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Monday, December 5, 2016

Federal Court HALTS Obamacare Appeal, Deals Obama Setback

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Stephen Dinan

A federal appeals court halted a key Obamacare case on Monday, agreeing to put off proceedings until after President-elect Trump takes office and figures out how he wants to proceed — and dealing a blow to President Obama in the meantime.
In a short order the judges put the case in abeyance, and told both sides to give an update by Feb. 21, or a month after Mr. Trump is sworn in.
It’s one of a series of cases that are being delayed to give the new administration a chance to put its stamp on legal strategy. Obama administration lawyers had agreed to the delays in immigration cases, but had fought against a halt in the Obamacare lawsuit.
The case stemmed from a challenge the House of Representatives filed against Mr. Obama’s Health and Human Services Department, which made Obamacare payments to insurance companies despite Congress zeroing the funding out in its appropriations bills.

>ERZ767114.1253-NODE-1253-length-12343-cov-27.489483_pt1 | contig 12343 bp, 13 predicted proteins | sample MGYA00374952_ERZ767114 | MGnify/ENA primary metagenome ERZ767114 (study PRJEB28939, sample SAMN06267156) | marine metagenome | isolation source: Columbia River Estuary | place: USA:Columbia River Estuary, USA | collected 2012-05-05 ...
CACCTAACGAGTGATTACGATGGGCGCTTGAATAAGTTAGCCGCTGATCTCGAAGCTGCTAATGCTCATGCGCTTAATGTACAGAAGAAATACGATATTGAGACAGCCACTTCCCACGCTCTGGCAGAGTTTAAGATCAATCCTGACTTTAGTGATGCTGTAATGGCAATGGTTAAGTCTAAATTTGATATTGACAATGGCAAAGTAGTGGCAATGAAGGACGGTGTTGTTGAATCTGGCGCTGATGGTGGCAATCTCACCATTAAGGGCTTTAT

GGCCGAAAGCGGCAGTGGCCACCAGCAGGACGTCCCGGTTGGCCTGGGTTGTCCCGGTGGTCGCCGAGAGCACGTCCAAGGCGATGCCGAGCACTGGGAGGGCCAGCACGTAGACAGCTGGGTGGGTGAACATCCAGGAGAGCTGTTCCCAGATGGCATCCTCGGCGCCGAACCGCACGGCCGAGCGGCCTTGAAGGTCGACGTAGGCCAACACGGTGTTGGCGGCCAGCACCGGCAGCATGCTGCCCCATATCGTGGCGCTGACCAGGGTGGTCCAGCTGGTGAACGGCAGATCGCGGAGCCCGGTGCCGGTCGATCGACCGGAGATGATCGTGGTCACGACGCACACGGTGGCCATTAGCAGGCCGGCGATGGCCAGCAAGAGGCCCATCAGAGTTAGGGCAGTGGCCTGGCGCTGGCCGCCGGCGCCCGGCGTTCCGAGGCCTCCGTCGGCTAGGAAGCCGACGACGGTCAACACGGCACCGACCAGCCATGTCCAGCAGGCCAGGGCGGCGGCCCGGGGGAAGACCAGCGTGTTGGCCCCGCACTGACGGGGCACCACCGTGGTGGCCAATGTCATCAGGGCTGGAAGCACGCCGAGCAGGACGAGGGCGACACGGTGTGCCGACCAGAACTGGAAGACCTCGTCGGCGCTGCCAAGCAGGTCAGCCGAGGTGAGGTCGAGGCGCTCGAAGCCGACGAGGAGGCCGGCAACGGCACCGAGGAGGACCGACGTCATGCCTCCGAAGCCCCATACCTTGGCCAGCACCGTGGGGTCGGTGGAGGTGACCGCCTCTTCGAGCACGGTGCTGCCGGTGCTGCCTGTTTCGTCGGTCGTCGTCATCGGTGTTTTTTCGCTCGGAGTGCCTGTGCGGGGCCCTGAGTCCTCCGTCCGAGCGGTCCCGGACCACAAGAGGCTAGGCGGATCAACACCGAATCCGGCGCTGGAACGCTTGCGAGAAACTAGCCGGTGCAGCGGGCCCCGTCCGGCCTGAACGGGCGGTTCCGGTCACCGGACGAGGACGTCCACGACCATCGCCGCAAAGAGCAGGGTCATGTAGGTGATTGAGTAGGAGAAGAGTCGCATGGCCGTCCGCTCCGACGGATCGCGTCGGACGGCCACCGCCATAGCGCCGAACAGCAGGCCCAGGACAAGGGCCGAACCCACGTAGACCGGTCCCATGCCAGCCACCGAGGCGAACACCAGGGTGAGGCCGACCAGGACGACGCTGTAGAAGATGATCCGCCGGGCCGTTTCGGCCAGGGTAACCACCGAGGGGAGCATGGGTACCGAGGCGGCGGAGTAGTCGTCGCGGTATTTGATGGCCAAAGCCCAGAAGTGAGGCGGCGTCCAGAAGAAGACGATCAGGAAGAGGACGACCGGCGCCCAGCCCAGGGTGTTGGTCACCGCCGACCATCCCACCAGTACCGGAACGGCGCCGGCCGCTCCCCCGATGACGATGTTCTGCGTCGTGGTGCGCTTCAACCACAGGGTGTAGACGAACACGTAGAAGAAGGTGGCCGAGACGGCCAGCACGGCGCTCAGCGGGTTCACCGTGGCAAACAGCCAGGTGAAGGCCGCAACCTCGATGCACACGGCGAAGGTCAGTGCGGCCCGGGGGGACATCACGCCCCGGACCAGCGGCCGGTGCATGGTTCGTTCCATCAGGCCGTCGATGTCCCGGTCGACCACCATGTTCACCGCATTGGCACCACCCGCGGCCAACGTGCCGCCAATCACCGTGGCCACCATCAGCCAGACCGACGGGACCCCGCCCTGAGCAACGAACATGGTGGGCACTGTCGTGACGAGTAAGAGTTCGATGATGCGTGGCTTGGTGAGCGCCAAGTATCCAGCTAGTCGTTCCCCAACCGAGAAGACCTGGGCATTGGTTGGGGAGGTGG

A lower court sided with the House, ruling both that lawyers had standing to sue and that the spending was illegal. Mr. Obama’s lawyers had fought to keep the appeal on track, but the new order is a setback.
“The D.C. Circuit wisely put this case on hold, recognizing that they may never to resolve this thorny constitutional question. Waiting one month will let the case go away after the change in administrations,” said Josh Blackman, an associate professor at the South Texas College of Law.
He had predicted that the appeals court judges would welcome a chance to take a step back from the case, which presents thorny issues about whether one chamber of Congress can move to stop a runaway executive branch.
The Justice Department declined to comment on the legal blow, but last month Mr. Obama’s lawyers had warned that halting the case would throw Obamacare into chaos because insurers wouldn’t know whether to expect government payments in 2017.
“The district court’s decision thus threatens to ‘create untenable business uncertainty’ for insurers and significant harm to consumers,” Justice Department lawyers argued in their briefs.
But the lower court judge’s ruling hasn’t gone into effect yet, so lawyers for the House said there’s no more uncertainty by delaying. Those lawyers also said there’s a high chance the case would be settled by a Trump administration that’s committed to unraveling Obamacare, and moving ahead now would only waste resources and time, since they’d have to reargue all the issues after the Jan. 20 transition of power.

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